Required for new students. Signature Seminar including field study in multiple Central Europe locations. Examines how borders and identities have shifted over time, and the role of these shifts on the current rise of populism in the region.
Central Europe is a region that has gone through major transformations during the last century or so. Emancipation from various empires led to precarious sovereignties in the aftermath of World War I; Nazi domination in the late 1930s and early 1940s was followed by that of the Soviet Union starting in 1945; 1989 saw the sudden and unexpected collapse of the communist regimes, the recovery of true independence, and the start of the difficult transition to democratic rule and a market economy facilitated by the subsequent collapse of the USSR. Finally, in 2004-2007, all of these nations joined the European Union, after a long and complex series of reforms. Following a series of successful developments, recent years have seen new challenges and unexpected events: the unprecedented immigration crisis coupled with strong pressures to restore state borders, the emergence of populism and the rise of far-rightist parties and nationalistic ideologies, and the implementation of policies and decisions which seem to go against the principles of liberal democracies (Poland, Hungary). All this has happened against the spectrum of a newly assertive Russia and the threats of Islamism, in its both violent and non-violent forms. It is therefore important to look at some of these issues, to analyze their specificities in the countries of interest to us and to examine their potential impact on both domestic, European and international arenas.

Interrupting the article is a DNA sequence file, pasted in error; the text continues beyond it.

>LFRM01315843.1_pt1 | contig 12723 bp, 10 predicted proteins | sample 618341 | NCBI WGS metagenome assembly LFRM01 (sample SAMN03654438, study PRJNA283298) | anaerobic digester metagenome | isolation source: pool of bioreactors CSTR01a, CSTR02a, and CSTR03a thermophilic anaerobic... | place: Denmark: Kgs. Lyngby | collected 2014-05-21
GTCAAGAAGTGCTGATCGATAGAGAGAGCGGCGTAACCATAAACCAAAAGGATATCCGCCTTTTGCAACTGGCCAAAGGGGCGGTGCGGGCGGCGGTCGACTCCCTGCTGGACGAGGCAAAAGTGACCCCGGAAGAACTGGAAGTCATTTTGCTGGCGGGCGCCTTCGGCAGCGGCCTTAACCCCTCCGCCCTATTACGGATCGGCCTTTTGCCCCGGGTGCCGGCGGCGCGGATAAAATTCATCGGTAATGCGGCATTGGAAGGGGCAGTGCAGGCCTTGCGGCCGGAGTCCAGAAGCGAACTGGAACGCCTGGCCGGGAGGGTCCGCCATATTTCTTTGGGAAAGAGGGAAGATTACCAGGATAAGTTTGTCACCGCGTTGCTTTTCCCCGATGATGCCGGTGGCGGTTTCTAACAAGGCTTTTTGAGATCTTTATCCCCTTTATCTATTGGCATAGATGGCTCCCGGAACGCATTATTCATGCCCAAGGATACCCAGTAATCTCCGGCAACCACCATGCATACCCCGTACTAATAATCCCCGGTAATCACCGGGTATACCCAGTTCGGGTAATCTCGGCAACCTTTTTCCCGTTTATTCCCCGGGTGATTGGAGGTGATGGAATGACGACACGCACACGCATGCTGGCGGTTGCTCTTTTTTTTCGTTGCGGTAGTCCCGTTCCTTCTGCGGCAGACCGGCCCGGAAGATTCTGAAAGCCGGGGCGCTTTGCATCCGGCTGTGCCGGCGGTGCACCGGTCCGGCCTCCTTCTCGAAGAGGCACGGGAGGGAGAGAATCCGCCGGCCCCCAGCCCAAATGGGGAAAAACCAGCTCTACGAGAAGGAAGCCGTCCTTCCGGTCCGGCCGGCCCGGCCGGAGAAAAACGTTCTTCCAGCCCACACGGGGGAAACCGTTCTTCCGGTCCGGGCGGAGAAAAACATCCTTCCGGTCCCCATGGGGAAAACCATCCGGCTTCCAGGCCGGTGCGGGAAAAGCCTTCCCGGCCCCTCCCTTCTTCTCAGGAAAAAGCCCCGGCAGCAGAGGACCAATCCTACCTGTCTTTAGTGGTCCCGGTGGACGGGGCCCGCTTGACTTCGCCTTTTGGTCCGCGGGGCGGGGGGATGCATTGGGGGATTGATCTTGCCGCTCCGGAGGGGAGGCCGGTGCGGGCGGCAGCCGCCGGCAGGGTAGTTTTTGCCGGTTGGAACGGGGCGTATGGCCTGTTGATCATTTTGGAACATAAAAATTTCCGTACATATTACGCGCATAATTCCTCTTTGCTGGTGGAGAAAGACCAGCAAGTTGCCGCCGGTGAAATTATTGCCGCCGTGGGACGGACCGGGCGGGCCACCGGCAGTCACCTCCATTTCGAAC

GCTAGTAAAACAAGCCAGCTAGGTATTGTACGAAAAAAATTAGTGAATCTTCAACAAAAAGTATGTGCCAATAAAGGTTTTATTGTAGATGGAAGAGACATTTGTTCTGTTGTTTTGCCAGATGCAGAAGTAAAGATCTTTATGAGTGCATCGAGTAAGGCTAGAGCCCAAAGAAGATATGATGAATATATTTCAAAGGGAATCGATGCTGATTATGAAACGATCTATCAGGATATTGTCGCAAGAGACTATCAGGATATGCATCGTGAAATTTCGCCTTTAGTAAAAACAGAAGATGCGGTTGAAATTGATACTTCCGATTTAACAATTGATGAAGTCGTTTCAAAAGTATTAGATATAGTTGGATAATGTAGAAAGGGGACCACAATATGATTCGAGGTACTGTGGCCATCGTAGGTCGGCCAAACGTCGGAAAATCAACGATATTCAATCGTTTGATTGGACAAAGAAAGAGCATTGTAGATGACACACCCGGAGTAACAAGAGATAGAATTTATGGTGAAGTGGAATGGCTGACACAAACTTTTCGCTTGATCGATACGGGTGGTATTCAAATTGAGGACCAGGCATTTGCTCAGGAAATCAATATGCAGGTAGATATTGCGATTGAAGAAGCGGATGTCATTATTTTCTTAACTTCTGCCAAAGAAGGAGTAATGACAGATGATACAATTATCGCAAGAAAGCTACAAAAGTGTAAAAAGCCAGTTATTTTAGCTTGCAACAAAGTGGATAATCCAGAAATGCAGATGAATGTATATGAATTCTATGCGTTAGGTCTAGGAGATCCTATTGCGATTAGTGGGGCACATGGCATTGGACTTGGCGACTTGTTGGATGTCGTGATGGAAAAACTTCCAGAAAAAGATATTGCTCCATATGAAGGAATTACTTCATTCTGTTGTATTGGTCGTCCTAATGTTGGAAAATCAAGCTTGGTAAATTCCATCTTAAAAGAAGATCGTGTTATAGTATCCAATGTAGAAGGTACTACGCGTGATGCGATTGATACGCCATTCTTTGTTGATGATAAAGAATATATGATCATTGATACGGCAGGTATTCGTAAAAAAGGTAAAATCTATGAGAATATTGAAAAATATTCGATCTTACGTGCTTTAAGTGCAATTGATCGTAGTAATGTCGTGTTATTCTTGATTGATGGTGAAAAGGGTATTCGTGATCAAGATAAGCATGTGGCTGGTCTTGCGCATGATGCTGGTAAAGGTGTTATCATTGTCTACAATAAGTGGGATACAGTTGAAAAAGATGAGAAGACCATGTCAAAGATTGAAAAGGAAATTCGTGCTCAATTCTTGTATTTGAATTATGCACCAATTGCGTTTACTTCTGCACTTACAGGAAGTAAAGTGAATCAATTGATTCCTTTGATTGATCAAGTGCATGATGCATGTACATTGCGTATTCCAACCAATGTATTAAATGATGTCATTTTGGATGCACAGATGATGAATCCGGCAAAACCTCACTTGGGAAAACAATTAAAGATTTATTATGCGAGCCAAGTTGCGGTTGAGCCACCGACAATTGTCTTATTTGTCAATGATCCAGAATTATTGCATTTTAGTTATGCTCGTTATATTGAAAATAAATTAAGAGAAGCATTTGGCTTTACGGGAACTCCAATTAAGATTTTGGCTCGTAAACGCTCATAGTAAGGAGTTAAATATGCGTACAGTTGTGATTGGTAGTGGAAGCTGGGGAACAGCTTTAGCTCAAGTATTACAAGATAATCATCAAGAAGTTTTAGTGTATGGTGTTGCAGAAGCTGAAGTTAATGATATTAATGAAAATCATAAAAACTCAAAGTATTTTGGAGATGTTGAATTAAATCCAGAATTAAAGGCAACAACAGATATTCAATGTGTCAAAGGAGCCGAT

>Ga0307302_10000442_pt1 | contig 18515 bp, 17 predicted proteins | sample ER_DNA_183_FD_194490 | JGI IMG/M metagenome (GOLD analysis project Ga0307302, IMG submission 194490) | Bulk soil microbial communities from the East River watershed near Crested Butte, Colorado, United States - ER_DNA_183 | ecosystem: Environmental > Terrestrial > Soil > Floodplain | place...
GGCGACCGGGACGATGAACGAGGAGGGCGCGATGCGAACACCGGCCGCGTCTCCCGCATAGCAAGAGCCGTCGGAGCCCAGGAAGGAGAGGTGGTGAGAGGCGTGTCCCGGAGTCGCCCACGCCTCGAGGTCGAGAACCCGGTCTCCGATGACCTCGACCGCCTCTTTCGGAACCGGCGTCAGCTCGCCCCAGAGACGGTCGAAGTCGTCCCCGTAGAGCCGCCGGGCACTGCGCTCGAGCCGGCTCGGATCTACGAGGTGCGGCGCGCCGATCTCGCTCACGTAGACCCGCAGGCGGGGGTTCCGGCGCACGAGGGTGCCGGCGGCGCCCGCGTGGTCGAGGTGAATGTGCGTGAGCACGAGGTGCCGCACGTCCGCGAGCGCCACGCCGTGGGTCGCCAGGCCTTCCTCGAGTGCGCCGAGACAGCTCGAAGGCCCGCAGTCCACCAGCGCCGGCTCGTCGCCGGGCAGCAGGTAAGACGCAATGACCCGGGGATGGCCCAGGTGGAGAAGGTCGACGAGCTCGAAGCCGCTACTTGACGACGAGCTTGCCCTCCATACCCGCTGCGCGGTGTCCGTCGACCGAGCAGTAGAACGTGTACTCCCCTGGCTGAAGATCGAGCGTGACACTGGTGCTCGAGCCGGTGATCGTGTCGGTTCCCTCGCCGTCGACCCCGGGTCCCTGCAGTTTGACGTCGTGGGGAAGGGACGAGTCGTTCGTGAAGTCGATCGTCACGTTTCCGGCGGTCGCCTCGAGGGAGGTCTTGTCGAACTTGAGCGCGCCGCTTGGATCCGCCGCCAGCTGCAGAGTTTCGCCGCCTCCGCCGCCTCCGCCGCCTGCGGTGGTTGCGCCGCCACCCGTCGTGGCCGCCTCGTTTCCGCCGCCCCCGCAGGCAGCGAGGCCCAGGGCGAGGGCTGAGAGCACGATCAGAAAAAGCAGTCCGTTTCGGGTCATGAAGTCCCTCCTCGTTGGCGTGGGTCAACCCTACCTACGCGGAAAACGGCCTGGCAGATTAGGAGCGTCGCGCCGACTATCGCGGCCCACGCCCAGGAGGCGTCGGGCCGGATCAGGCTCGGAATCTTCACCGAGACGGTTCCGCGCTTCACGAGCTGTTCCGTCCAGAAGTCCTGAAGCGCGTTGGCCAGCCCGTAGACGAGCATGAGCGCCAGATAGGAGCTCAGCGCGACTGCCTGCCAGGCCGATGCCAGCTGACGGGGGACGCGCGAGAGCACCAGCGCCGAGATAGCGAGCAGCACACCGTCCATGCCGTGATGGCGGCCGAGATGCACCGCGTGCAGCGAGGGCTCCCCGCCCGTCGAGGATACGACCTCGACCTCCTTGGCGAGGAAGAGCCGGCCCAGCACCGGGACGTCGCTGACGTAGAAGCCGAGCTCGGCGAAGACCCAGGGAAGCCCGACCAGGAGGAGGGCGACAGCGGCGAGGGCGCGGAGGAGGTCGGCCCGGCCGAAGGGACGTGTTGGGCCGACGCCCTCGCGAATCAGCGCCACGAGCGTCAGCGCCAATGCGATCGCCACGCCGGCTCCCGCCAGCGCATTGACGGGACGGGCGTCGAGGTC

Our “travelling” seminar will take you through these fascinating and dramatic transformations in Germany, Poland, and, via the Czech Republic, to Austria.
Meets with: PSC 414/HST 471
Department: International Relations